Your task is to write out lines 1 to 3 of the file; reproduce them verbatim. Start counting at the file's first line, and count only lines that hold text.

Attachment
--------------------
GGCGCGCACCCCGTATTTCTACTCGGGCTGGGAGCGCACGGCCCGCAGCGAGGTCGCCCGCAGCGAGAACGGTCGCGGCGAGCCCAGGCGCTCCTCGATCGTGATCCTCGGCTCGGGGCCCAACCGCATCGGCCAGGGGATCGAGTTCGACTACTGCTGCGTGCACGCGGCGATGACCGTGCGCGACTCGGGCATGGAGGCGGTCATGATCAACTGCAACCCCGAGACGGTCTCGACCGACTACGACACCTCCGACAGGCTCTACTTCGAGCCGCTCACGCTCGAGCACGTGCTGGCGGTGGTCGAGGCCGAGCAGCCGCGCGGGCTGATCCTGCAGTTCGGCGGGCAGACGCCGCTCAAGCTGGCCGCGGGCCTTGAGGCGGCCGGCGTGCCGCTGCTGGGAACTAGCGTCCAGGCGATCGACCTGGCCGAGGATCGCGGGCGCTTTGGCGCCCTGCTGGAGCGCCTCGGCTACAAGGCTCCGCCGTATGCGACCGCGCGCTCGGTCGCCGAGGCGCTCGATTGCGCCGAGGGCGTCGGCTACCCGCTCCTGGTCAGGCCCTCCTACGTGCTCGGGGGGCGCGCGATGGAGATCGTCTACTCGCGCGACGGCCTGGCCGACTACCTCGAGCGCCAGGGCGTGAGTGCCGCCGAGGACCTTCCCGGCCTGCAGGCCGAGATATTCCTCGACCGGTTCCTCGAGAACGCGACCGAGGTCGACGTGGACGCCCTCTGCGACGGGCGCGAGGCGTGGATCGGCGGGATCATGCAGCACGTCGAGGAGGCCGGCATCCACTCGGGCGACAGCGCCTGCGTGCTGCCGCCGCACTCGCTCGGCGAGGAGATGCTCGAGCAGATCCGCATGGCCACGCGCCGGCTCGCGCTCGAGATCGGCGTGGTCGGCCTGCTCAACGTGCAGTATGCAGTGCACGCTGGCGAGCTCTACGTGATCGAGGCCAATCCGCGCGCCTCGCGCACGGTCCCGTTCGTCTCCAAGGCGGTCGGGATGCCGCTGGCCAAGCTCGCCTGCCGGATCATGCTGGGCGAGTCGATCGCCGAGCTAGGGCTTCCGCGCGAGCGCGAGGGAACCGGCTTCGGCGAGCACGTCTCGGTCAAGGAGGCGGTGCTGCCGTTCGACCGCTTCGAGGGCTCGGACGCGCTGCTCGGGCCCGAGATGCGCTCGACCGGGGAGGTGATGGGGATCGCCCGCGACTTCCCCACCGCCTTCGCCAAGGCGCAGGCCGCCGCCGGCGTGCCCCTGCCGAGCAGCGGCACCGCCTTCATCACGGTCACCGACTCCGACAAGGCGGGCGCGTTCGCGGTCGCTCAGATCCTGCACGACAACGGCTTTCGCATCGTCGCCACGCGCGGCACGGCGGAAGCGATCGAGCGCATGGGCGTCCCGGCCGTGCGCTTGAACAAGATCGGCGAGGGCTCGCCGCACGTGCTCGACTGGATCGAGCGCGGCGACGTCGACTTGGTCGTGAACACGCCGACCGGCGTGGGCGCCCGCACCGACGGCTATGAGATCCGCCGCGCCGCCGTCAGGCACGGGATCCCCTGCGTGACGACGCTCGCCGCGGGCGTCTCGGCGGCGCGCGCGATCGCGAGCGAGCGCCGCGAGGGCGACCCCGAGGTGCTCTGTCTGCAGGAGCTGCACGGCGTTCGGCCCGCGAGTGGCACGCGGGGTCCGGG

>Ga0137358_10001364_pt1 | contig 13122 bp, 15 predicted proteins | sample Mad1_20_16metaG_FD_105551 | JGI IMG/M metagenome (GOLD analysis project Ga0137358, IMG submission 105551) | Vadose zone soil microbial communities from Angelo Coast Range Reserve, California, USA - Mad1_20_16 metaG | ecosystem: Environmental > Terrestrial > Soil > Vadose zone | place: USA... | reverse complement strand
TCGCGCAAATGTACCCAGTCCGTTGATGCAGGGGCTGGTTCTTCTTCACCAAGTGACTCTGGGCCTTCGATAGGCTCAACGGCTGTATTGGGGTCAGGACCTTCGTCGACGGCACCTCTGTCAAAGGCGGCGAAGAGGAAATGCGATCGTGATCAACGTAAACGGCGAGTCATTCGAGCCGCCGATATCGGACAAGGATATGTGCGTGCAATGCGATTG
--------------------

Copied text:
GGCGCGCACCCCGTATTTCTACTCGGGCTGGGAGCGCACGGCCCGCAGCGAGGTCGCCCGCAGCGAGAACGGTCGCGGCGAGCCCAGGCGCTCCTCGATCGTGATCCTCGGCTCGGGGCCCAACCGCATCGGCCAGGGGATCGAGTTCGACTACTGCTGCGTGCACGCGGCGATGACCGTGCGCGACTCGGGCATGGAGGCGGTCATGATCAACTGCAACCCCGAGACGGTCTCGACCGACTACGACACCTCCGACAGGCTCTACTTCGAGCCGCTCACGCTCGAGCACGTGCTGGCGGTGGTCGAGGCCGAGCAGCCGCGCGGGCTGATCCTGCAGTTCGGCGGGCAGACGCCGCTCAAGCTGGCCGCGGGCCTTGAGGCGGCCGGCGTGCCGCTGCTGGGAACTAGCGTCCAGGCGATCGACCTGGCCGAGGATCGCGGGCGCTTTGGCGCCCTGCTGGAGCGCCTCGGCTACAAGGCTCCGCCGTATGCGACCGCGCGCTCGGTCGCCGAGGCGCTCGATTGCGCCGAGGGCGTCGGCTACCCGCTCCTGGTCAGGCCCTCCTACGTGCTCGGGGGGCGCGCGATGGAGATCGTCTACTCGCGCGACGGCCTGGCCGACTACCTCGAGCGCCAGGGCGTGAGTGCCGCCGAGGACCTTCCCGGCCTGCAGGCCGAGATATTCCTCGACCGGTTCCTCGAGAACGCGACCGAGGTCGACGTGGACGCCCTCTGCGACGGGCGCGAGGCGTGGATCGGCGGGATCATGCAGCACGTCGAGGAGGCCGGCATCCACTCGGGCGACAGCGCCTGCGTGCTGCCGCCGCACTCGCTCGGCGAGGAGATGCTCGAGCAGATCCGCATGGCCACGCGCCGGCTCGCGCTCGAGATCGGCGTGGTCGGCCTGCTCAACGTGCAGTATGCAGTGCACGCTGGCGAGCTCTACGTGATCGAGGCCAATCCGCGCGCCTCGCGCACGGTCCCGTTCGTCTCCAAGGCGGTCGGGATGCCGCTGGCCAAGCTCGCCTGCCGGATCATGCTGGGCGAGTCGATCGCCGAGCTAGGGCTTCCGCGCGAGCGCGAGGGAACCGGCTTCGGCGAGCACGTCTCGGTCAAGGAGGCGGTGCTGCCGTTCGACCGCTTCGAGGGCTCGGACGCGCTGCTCGGGCCCGAGATGCGCTCGACCGGGGAGGTGATGGGGATCGCCCGCGACTTCCCCACCGCCTTCGCCAAGGCGCAGGCCGCCGCCGGCGTGCCCCTGCCGAGCAGCGGCACCGCCTTCATCACGGTCACCGACTCCGACAAGGCGGGCGCGTTCGCGGTCGCTCAGATCCTGCACGACAACGGCTTTCGCATCGTCGCCACGCGCGGCACGGCGGAAGCGATCGAGCGCATGGGCGTCCCGGCCGTGCGCTTGAACAAGATCGGCGAGGGCTCGCCGCACGTGCTCGACTGGATCGAGCGCGGCGACGTCGACTTGGTCGTGAACACGCCGACCGGCGTGGGCGCCCGCACCGACGGCTATGAGATCCGCCGCGCCGCCGTCAGGCACGGGATCCCCTGCGTGACGACGCTCGCCGCGGGCGTCTCGGCGGCGCGCGCGATCGCGAGCGAGCGCCGCGAGGGCGACCCCGAGGTGCTCTGTCTGCAGGAGCTGCACGGCGTTCGGCCCGCGAGTGGCACGCGGGGTCCGGG

>Ga0137358_10001364_pt1 | contig 13122 bp, 15 predicted proteins | sample Mad1_20_16metaG_FD_105551 | JGI IMG/M metagenome (GOLD analysis project Ga0137358, IMG submission 105551) | Vadose zone soil microbial communities from Angelo Coast Range Reserve, California, USA - Mad1_20_16 metaG | ecosystem: Environmental > Terrestrial > Soil > Vadose zone | place: USA... | reverse complement strand
TCGCGCAAATGTACCCAGTCCGTTGATGCAGGGGCTGGTTCTTCTTCACCAAGTGACTCTGGGCCTTCGATAGGCTCAACGGCTGTATTGGGGTCAGGACCTTCGTCGACGGCACCTCTGTCAAAGGCGGCGAAGAGGAAATGCGATCGTGATCAACGTAAACGGCGAGTCATTCGAGCCGCCGATATCGGACAAGGATATGTGCGTGCAATGCGATTG